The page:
Haeundae Beach is my absolute favorite place to stay in Busan. It’s super laid back, packed with fantastic restaurants, and you’ll have the luxury of lounging on one of South Korea’s best beaches whenever you please.
If you want to be right in the thick of Busan’s vibrant shopping district with access to transport, shops, hipster cafes, and eateries, then Seomyeon is where to stay in Busan. It’s a trendy and lively area with lots to keep night owls busy.
- Luxury: Lotte Hotel Busan
- Mid-range: Hotel Kyungsung
- Budget: K Guesthouse
If you want to experience a more traditional side of Busan while still based in a busy part of town, Nampo is your best bet. Nampo is home to some of the most iconic attractions in Busan – from Busan Tower and Jagalchi Market to BIFF Square and the sprawling Gukje Market. Additionally, Gamcheon Culture Village (Busan’s most famous IG spot) is just around the corner!
- Luxury: Lavalse Hotel
Gwangalli Beach is a bit more central than Haeundae Beach, and dozens of awesome cafes and restaurants line its stunning shores. If you want to lounge on a dreamy beach, catch awesome sunsets, and watch Busan’s famous Gwangan Bridge light up every night, this is the spot for you.
How to Get to Busan
Gimhae International Airport (PUS) is the main gateway to Busan. The airport is much smaller than Incheon Airport in Seoul, but there are many daily direct flights from other Asian countries like Taiwan, Japan, Singapore, and more. Search flights and compare prices here on Skyscanner.
If you are arriving at Gimhae Airport, you should know the airport is not actually in the city. Therefore, traveling into town can take anywhere from 40 minutes to 1h30, depending on where you are staying. Thankfully, getting to Busan from Gimhae Airport is a breeze, with taxis, buses, and an airport light rail ready to whizz you off to all corners of the city.
The easiest way to access the city is to take the Busan Airport Light Rail to Sasang Station or Daejeo Station. From there, you can connect to subway lines 2 and 3 to travel further. See the Busan metro map here.
However, if you’re not in the mood to bother with public transport, arrange a private transfer to pick you up at the airport.
Tips for Tourists Entering Korea
Even if you don’t need a visa for Korea, note that you might need to apply for K-ETA (Korean Electronic Travel Authorisation) to enter the country. Twenty-two countries are currently exempt from this, but if you are South African like me, don’t skip this step because you won’t be able to board the plane without it! The K-ETA application takes time to process, so remember to complete it at least 72hrs before your flight. You’ll also need to pay a small processing fee.
All tourists entering Korea must also complete a health declaration form for the Korean quarantine system. You can do this online in advance on the Q-Code website or upon arrival. My airline gave me the paper when I checked in, but there were forms available upon arrival too. Just make sure you complete it before going through immigration.
Getting to Busan from Seoul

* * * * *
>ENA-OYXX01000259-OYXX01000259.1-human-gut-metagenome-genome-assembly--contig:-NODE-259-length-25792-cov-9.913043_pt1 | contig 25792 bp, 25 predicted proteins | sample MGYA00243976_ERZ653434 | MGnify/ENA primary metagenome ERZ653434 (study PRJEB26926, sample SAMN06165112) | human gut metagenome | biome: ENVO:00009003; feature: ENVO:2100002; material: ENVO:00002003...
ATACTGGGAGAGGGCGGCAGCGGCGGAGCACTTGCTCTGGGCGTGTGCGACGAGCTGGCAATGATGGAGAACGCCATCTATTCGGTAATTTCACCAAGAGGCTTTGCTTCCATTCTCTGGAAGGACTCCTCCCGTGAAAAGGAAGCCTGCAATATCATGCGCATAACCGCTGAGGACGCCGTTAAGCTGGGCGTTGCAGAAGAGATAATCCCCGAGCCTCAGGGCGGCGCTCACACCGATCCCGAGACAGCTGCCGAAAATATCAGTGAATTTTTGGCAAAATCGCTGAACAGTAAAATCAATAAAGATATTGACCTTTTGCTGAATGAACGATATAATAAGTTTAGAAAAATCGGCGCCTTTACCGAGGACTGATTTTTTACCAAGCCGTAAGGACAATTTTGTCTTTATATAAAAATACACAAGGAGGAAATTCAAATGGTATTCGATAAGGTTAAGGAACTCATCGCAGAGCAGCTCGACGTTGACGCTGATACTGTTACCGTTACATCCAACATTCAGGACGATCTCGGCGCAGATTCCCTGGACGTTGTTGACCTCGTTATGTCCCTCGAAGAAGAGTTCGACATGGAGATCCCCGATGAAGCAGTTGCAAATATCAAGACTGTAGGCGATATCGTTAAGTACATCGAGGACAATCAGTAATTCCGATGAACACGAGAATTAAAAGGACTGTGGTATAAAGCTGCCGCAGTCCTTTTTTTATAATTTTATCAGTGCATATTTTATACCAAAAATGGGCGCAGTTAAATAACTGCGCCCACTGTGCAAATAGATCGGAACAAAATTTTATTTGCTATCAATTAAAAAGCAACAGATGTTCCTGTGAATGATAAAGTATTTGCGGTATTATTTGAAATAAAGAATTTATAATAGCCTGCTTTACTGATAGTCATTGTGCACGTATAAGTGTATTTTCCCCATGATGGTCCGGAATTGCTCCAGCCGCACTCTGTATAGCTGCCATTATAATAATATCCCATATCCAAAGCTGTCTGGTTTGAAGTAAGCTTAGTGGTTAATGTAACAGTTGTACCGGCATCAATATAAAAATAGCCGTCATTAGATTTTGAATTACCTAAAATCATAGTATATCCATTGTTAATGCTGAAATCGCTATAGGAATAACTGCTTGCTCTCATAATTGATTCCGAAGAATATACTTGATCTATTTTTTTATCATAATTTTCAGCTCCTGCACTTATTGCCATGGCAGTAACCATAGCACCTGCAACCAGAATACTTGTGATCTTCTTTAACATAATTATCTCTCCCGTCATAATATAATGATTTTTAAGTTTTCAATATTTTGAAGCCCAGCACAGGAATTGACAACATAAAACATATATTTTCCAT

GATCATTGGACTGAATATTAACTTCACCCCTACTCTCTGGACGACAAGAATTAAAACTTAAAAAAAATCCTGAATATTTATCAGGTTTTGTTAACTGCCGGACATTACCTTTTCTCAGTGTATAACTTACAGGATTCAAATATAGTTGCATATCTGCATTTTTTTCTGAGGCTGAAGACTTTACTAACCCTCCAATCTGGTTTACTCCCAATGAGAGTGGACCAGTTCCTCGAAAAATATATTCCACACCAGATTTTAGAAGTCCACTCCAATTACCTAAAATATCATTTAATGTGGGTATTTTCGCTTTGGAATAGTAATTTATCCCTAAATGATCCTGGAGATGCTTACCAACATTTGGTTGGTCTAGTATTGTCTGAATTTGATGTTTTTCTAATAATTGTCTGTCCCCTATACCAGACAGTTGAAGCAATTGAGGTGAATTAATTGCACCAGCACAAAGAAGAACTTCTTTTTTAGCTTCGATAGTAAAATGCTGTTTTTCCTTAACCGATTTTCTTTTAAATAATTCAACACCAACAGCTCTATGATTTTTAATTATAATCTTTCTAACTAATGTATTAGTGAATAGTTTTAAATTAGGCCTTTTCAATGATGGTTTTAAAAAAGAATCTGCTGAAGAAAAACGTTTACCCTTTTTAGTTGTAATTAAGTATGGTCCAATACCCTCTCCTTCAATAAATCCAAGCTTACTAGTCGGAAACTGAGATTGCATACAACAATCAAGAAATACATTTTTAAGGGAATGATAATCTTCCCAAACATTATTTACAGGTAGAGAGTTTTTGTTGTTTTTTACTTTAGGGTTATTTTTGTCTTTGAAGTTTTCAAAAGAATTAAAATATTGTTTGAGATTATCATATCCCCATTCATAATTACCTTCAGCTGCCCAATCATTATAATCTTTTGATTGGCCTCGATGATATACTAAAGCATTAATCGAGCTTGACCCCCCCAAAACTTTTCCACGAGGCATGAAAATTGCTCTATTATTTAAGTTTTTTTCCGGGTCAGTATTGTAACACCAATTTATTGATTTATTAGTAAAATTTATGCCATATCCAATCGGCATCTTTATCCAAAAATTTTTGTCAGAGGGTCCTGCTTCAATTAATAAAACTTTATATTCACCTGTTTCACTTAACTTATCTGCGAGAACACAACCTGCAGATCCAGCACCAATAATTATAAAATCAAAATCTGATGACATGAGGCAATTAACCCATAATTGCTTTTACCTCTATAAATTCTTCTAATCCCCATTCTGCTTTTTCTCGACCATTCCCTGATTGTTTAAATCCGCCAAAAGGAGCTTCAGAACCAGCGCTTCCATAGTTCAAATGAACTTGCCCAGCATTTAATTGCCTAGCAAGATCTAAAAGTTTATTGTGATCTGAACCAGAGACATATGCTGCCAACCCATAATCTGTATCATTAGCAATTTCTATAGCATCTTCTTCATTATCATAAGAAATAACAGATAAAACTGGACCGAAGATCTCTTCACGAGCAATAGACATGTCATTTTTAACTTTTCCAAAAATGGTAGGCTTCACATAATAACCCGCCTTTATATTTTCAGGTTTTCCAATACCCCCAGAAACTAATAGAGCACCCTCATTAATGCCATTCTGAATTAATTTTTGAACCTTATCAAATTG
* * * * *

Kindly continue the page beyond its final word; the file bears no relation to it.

While there are direct flights from Seoul, the most convenient way to get to Busan is by KTX – South Korea’s bullet train.
There are about 69 departures daily from Seoul train station to Busan train station, and the shortest journey takes 2h15. That said, if you’re traveling during weekends or in summer, book your tickets at least a few weeks in advance to guarantee you have a seat. You can book tickets directly on Rail Ninja or grab a discounted Korea Rail Pass for 2,3,4, or 5 days here.
How to Get Around During a Busan Itinerary
As mentioned, Busan is a big city, and since it’s quite spread, getting from one place to another in Busan can take quite long.
Thankfully Busan has amazing public transport connecting you to all corners of the city. The cheapest way to get around the city is by bus or metro. Make sure you grab a T Money Card (South Korea’s rechargeable transport card) to tap and go on buses and trains. You can buy the card (and top it up) at any of Busan’s subway stations and convenience stores. Artbox also sells super cute themed cards if you don’t mind paying a bit more.
Another thing to know is that Google Maps does not work in South Korea. Instead, you’ll need to download Naver Map or KakaoMap to check schedules, plan stops, and get accurate directions. I used both apps on my recent trip to Busan but found Naver Map a bit easier to navigate. Unlike KakaoMap, most of the stations’ names were in English, and the live preview map helped me make sense of where I was and in which direction I needed to go.
If the thought of trying to figure out the bus or metro system in Busan makes you cringe, consider hiring a car or a private charter for your trip. Another option is to flag down a taxi. Just know that it can get expensive quickly. Also, ensure you always have your destination’s address ready in Korean, as some taxi drivers can’t speak English.
3 Days in Busan Itinerary in Conclusion
A 3-day itinerary in Busan offers the perfect opportunity to experience a mix of culture, nature, and history. From relaxing on picturesque beaches and indulging in delicious food to exploring the markets, temples, and landmarks, Busan is a captivating city that simply must be on any Korean bucket list!
Well, there you have it – exactly how to spend 3 epic days in Busan! If you have any other suggestions for things to do in Busan, let me know in the comments below so I can add them to my Busan bucket list!